Also, the plank roads were toll roads. Like the railroads that came later, they were privately built, and were investment schemes. A company would be created and would sell shares of its stock to investors. With the money, the route would be grubbed, graded, and ditched, and the stringers and planks laid.

The idea was to make a profit. So they had toll-houses every 3 or 5 miles, and charged farmers a fee (such as “a penny a mile for each animal pulling a wagon”). The toll was collected, maybe a nickel at a time, when the farmer drove their wagon through each gate.

Some of the toll roads worked well and made money (for a while). Others didn’t do as well at making their shareholders rich. Some never even got built. And of course they cost money to keep in good repair, to hire the toll-keepers, and all that.

All in all, there were hundreds of plank roads built by private companies, mostly in the eastern half of the U.S. (and Canada).

But eventually, they were replaced by the railroads.

Today, nearly all traces have disappeared. Not much is left . . . some old maps and stock certificates in historical societies, a plank here and there that somebody saved, and some traces of toll houses. Of course, the routes are still used as rural roads, city streets, bike trails, and the like.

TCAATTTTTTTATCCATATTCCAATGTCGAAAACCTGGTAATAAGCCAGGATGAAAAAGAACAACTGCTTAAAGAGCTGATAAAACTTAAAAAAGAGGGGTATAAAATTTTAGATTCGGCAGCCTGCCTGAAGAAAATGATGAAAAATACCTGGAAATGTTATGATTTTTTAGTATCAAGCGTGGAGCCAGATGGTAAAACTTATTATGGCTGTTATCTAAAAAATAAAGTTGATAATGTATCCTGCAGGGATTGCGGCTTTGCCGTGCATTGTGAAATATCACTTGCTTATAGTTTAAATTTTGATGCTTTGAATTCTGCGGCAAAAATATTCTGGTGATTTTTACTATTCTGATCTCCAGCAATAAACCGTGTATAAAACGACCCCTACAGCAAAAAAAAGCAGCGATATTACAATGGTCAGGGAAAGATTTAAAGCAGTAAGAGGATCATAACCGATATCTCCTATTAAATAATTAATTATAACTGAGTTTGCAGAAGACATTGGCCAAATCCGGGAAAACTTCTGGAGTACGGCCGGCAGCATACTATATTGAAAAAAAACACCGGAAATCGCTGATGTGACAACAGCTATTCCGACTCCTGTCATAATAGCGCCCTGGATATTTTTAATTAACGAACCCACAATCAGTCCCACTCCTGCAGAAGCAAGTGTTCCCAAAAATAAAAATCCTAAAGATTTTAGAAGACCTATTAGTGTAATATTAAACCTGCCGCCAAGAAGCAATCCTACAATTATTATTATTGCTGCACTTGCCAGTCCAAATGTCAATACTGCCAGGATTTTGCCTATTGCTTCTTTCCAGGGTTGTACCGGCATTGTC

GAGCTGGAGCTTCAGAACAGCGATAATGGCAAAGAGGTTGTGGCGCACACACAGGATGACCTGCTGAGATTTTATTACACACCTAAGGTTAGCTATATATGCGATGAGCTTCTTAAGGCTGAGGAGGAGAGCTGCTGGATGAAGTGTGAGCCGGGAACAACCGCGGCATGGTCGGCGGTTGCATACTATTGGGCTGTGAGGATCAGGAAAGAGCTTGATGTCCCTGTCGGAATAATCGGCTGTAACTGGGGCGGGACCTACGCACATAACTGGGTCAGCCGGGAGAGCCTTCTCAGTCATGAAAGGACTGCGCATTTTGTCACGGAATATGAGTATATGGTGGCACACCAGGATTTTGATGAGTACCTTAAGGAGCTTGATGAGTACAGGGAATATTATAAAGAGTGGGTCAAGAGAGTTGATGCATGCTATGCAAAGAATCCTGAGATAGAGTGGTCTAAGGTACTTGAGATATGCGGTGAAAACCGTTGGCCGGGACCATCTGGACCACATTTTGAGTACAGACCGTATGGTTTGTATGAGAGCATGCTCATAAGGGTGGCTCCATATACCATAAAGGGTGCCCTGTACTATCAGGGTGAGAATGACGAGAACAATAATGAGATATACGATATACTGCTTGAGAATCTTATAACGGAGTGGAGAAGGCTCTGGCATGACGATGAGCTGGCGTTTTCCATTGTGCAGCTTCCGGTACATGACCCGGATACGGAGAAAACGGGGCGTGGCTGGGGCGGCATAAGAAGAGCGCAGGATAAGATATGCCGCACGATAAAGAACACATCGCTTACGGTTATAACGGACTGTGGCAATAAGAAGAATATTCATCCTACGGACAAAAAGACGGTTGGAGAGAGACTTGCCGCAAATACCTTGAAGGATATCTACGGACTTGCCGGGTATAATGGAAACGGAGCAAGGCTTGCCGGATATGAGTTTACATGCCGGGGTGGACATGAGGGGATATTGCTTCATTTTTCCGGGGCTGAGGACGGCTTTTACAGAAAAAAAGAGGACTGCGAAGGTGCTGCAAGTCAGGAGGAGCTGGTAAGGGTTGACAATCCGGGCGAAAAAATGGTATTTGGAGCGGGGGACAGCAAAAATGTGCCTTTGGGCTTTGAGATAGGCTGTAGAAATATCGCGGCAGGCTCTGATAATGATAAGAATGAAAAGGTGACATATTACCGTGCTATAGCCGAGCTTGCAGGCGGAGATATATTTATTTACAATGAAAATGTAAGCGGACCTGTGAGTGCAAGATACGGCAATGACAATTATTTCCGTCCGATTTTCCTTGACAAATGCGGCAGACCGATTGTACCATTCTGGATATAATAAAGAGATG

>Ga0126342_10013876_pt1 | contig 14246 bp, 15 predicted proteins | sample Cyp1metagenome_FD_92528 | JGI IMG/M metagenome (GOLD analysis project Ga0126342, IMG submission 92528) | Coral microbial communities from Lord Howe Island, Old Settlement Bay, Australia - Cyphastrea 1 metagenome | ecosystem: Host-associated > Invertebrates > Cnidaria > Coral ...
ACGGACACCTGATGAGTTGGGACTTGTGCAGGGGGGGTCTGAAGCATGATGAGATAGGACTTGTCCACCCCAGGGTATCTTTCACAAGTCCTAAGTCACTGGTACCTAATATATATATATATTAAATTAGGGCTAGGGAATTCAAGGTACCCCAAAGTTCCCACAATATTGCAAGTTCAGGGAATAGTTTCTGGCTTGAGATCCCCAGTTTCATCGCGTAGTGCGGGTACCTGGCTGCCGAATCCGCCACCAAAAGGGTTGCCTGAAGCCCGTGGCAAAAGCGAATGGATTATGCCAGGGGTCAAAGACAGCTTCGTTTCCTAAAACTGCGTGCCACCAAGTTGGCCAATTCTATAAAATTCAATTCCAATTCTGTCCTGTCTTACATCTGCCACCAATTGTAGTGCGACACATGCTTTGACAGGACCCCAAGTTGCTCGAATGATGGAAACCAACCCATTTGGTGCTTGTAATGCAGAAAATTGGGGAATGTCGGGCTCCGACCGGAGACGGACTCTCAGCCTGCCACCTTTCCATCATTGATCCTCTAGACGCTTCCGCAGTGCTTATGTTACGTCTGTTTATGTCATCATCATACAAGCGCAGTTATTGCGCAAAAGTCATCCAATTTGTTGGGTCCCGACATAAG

For those who want more detail about the roads and how they were built, here’s an article about the Watertown Plank Road.

Here’s an interesting tidbit from that:

“The one remaining step was the placing of the actual planks. They consisted of oak boards three inches wide and eight feet long. They were placed on top of the stringers and pounded down with a heavy maul until they rested on the stringer. The planks were not nailed down or fastened in any other manner. This proved a disadvantage when the road was engulfed by high water, as the planks would float away. It was done because nails or similar objects would work loose and injure horses’ hooves.”

Yikes! The planks would float away? Sounds even worse than the potholes I’ve been dodging this spring. But for the most part, the plank road was a better choice for a farmer in the 1840s or 1850s than getting a heavy wagon of wheat stuck in a giant mudhole, miles from the nearest town.

Categories: History of Plank Roads, Plank Roads | Leave a comment

Developing a Book Cover for Plank Road Summer